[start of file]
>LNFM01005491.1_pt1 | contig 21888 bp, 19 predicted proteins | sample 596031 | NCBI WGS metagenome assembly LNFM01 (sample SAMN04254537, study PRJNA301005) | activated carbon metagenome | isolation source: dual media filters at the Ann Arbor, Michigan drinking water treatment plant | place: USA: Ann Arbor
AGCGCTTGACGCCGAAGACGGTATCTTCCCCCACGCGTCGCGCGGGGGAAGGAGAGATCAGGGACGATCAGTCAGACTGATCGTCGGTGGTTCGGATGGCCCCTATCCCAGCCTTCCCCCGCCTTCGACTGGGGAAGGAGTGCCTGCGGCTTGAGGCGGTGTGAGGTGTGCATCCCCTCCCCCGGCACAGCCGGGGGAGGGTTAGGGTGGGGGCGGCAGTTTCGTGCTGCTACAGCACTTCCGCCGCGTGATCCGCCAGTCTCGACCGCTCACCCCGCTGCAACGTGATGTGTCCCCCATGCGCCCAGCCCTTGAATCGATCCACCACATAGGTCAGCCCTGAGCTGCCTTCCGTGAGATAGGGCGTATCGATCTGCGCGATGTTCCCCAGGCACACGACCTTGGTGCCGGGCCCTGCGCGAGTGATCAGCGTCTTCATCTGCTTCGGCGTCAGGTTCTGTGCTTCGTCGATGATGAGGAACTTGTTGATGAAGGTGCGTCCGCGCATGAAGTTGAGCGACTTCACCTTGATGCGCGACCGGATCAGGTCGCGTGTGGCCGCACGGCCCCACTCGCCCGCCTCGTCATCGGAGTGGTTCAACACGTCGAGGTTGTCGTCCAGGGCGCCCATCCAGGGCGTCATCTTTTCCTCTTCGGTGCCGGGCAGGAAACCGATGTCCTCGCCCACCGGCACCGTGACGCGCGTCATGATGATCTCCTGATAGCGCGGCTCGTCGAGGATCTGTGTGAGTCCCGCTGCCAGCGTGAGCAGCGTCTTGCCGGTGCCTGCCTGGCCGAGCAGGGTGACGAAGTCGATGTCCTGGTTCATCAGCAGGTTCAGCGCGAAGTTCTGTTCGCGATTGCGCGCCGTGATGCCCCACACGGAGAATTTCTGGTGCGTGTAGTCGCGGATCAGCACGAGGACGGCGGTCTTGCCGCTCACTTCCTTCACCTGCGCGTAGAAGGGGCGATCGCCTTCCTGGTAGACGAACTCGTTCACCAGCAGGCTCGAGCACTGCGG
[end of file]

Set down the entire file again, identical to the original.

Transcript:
>LNFM01005491.1_pt1 | contig 21888 bp, 19 predicted proteins | sample 596031 | NCBI WGS metagenome assembly LNFM01 (sample SAMN04254537, study PRJNA301005) | activated carbon metagenome | isolation source: dual media filters at the Ann Arbor, Michigan drinking water treatment plant | place: USA: Ann Arbor
AGCGCTTGACGCCGAAGACGGTATCTTCCCCCACGCGTCGCGCGGGGGAAGGAGAGATCAGGGACGATCAGTCAGACTGATCGTCGGTGGTTCGGATGGCCCCTATCCCAGCCTTCCCCCGCCTTCGACTGGGGAAGGAGTGCCTGCGGCTTGAGGCGGTGTGAGGTGTGCATCCCCTCCCCCGGCACAGCCGGGGGAGGGTTAGGGTGGGGGCGGCAGTTTCGTGCTGCTACAGCACTTCCGCCGCGTGATCCGCCAGTCTCGACCGCTCACCCCGCTGCAACGTGATGTGTCCCCCATGCGCCCAGCCCTTGAATCGATCCACCACATAGGTCAGCCCTGAGCTGCCTTCCGTGAGATAGGGCGTATCGATCTGCGCGATGTTCCCCAGGCACACGACCTTGGTGCCGGGCCCTGCGCGAGTGATCAGCGTCTTCATCTGCTTCGGCGTCAGGTTCTGTGCTTCGTCGATGATGAGGAACTTGTTGATGAAGGTGCGTCCGCGCATGAAGTTGAGCGACTTCACCTTGATGCGCGACCGGATCAGGTCGCGTGTGGCCGCACGGCCCCACTCGCCCGCCTCGTCATCGGAGTGGTTCAACACGTCGAGGTTGTCGTCCAGGGCGCCCATCCAGGGCGTCATCTTTTCCTCTTCGGTGCCGGGCAGGAAACCGATGTCCTCGCCCACCGGCACCGTGACGCGCGTCATGATGATCTCCTGATAGCGCGGCTCGTCGAGGATCTGTGTGAGTCCCGCTGCCAGCGTGAGCAGCGTCTTGCCGGTGCCTGCCTGGCCGAGCAGGGTGACGAAGTCGATGTCCTGGTTCATCAGCAGGTTCAGCGCGAAGTTCTGTTCGCGATTGCGCGCCGTGATGCCCCACACGGAGAATTTCTGGTGCGTGTAGTCGCGGATCAGCACGAGGACGGCGGTCTTGCCGCTCACTTCCTTCACCTGCGCGTAGAAGGGGCGATCGCCTTCCTGGTAGACGAACTCGTTCACCAGCAGGCTCGAGCACTGCGG